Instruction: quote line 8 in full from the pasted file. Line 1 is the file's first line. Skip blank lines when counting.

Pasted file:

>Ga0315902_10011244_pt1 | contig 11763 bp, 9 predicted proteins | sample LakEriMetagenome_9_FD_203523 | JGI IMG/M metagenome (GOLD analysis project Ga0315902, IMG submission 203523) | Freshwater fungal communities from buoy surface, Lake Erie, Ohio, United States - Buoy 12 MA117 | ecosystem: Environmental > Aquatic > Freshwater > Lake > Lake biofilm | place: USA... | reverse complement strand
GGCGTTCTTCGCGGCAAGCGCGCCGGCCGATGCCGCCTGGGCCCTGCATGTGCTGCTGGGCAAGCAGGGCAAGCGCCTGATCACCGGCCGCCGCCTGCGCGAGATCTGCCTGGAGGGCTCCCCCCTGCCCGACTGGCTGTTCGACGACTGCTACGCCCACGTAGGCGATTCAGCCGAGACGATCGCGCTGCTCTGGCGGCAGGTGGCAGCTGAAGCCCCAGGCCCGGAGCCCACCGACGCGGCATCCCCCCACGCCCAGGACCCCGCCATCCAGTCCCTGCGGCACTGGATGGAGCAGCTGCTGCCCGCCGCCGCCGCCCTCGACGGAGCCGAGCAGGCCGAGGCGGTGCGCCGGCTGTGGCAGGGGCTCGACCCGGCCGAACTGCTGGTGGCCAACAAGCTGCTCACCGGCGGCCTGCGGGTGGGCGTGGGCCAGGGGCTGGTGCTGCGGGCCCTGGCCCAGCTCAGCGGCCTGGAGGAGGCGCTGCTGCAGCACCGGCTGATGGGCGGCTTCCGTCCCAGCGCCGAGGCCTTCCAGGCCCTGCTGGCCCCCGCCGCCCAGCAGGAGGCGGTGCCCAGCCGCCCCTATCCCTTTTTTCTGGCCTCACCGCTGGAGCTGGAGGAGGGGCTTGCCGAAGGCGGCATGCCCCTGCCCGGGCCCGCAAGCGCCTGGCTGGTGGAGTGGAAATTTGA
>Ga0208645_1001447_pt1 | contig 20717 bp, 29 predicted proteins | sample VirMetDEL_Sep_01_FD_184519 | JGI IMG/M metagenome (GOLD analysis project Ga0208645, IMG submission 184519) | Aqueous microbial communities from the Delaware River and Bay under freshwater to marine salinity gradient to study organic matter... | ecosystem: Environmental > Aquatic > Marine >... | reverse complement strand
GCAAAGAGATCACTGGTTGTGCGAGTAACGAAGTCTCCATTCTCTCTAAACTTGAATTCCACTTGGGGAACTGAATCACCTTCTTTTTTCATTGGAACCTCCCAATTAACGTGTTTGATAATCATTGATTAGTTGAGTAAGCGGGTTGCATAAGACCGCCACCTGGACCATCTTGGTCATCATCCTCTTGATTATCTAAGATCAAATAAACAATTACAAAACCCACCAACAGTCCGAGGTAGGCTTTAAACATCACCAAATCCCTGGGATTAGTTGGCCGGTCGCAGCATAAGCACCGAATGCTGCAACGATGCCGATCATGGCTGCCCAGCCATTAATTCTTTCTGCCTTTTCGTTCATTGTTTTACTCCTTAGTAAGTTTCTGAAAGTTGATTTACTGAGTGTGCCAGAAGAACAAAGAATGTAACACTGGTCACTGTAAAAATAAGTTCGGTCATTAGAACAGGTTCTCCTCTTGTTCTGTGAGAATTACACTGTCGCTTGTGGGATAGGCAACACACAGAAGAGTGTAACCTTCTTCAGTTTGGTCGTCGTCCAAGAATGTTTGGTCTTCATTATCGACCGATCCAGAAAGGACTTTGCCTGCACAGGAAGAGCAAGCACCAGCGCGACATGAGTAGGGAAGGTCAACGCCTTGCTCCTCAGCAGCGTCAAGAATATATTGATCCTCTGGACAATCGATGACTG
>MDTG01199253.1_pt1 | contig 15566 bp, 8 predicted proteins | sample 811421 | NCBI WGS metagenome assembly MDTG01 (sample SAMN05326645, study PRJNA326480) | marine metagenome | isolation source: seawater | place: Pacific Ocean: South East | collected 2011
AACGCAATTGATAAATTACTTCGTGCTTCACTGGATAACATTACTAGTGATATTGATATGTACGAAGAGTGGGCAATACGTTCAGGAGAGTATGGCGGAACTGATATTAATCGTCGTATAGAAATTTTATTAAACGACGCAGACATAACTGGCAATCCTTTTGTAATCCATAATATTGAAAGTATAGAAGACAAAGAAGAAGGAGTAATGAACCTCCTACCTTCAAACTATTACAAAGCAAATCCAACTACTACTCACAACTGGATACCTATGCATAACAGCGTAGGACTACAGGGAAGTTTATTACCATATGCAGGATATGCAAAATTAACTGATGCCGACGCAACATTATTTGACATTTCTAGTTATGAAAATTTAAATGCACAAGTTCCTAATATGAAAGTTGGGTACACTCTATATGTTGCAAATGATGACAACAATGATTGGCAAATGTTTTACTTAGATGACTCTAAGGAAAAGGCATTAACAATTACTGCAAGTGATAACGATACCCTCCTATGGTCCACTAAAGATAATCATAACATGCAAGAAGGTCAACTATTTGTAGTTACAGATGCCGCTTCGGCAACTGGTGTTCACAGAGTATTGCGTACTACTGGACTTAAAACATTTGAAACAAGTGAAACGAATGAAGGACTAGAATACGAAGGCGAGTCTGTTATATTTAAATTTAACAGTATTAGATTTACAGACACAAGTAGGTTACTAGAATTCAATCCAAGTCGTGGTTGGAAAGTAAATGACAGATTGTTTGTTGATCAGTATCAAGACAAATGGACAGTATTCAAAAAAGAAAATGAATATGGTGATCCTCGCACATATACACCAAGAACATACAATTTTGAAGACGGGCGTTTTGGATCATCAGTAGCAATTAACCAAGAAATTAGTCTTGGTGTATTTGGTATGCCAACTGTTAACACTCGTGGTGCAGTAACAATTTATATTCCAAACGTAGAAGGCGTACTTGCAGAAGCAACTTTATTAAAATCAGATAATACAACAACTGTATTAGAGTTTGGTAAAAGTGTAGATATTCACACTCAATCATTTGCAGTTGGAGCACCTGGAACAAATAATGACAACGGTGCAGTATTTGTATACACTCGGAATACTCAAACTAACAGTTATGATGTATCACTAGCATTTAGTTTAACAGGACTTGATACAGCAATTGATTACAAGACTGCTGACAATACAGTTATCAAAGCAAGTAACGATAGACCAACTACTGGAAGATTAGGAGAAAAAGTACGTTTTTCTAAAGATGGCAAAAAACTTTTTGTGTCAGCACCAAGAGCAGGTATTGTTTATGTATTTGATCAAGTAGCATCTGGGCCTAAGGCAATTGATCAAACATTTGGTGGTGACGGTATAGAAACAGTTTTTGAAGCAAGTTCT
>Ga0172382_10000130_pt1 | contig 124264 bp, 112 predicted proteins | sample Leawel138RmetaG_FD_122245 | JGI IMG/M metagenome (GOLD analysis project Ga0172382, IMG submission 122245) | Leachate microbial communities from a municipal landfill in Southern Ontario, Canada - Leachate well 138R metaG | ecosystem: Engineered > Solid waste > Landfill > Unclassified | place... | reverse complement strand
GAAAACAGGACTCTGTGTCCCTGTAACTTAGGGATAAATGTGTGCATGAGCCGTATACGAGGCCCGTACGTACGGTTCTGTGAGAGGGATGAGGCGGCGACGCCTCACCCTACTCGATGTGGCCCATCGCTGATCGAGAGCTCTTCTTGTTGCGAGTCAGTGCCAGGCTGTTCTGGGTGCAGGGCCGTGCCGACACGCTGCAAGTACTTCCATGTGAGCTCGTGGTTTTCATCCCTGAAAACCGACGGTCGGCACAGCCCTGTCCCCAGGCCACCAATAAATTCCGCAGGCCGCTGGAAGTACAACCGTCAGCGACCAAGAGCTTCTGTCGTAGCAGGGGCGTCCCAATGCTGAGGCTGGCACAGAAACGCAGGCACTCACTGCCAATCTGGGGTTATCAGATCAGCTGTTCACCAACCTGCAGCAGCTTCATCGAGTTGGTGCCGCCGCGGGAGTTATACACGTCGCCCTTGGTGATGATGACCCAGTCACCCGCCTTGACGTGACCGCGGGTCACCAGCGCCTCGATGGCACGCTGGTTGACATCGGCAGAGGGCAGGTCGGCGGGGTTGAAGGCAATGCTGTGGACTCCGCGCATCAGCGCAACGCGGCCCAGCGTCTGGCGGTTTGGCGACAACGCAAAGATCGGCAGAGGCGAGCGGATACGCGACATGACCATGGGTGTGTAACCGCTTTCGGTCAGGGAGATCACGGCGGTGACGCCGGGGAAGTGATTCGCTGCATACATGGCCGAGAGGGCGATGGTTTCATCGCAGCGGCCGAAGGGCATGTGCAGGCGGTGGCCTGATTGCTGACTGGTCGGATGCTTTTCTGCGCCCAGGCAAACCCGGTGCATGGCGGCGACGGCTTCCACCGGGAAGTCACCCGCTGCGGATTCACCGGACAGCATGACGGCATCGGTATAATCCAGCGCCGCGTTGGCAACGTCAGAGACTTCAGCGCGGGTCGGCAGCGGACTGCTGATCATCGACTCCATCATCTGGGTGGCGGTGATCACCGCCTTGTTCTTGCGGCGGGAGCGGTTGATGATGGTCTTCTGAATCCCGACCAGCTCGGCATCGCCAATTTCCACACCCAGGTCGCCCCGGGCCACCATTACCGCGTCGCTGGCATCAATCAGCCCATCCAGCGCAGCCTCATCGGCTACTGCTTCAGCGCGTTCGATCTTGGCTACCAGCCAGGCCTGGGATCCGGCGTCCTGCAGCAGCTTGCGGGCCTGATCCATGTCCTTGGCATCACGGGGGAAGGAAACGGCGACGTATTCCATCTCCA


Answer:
GAAAACAGGACTCTGTGTCCCTGTAACTTAGGGATAAATGTGTGCATGAGCCGTATACGAGGCCCGTACGTACGGTTCTGTGAGAGGGATGAGGCGGCGACGCCTCACCCTACTCGATGTGGCCCATCGCTGATCGAGAGCTCTTCTTGTTGCGAGTCAGTGCCAGGCTGTTCTGGGTGCAGGGCCGTGCCGACACGCTGCAAGTACTTCCATGTGAGCTCGTGGTTTTCATCCCTGAAAACCGACGGTCGGCACAGCCCTGTCCCCAGGCCACCAATAAATTCCGCAGGCCGCTGGAAGTACAACCGTCAGCGACCAAGAGCTTCTGTCGTAGCAGGGGCGTCCCAATGCTGAGGCTGGCACAGAAACGCAGGCACTCACTGCCAATCTGGGGTTATCAGATCAGCTGTTCACCAACCTGCAGCAGCTTCATCGAGTTGGTGCCGCCGCGGGAGTTATACACGTCGCCCTTGGTGATGATGACCCAGTCACCCGCCTTGACGTGACCGCGGGTCACCAGCGCCTCGATGGCACGCTGGTTGACATCGGCAGAGGGCAGGTCGGCGGGGTTGAAGGCAATGCTGTGGACTCCGCGCATCAGCGCAACGCGGCCCAGCGTCTGGCGGTTTGGCGACAACGCAAAGATCGGCAGAGGCGAGCGGATACGCGACATGACCATGGGTGTGTAACCGCTTTCGGTCAGGGAGATCACGGCGGTGACGCCGGGGAAGTGATTCGCTGCATACATGGCCGAGAGGGCGATGGTTTCATCGCAGCGGCCGAAGGGCATGTGCAGGCGGTGGCCTGATTGCTGACTGGTCGGATGCTTTTCTGCGCCCAGGCAAACCCGGTGCATGGCGGCGACGGCTTCCACCGGGAAGTCACCCGCTGCGGATTCACCGGACAGCATGACGGCATCGGTATAATCCAGCGCCGCGTTGGCAACGTCAGAGACTTCAGCGCGGGTCGGCAGCGGACTGCTGATCATCGACTCCATCATCTGGGTGGCGGTGATCACCGCCTTGTTCTTGCGGCGGGAGCGGTTGATGATGGTCTTCTGAATCCCGACCAGCTCGGCATCGCCAATTTCCACACCCAGGTCGCCCCGGGCCACCATTACCGCGTCGCTGGCATCAATCAGCCCATCCAGCGCAGCCTCATCGGCTACTGCTTCAGCGCGTTCGATCTTGGCTACCAGCCAGGCCTGGGATCCGGCGTCCTGCAGCAGCTTGCGGGCCTGATCCATGTCCTTGGCATCACGGGGGAAGGAAACGGCGACGTATTCCATCTCCA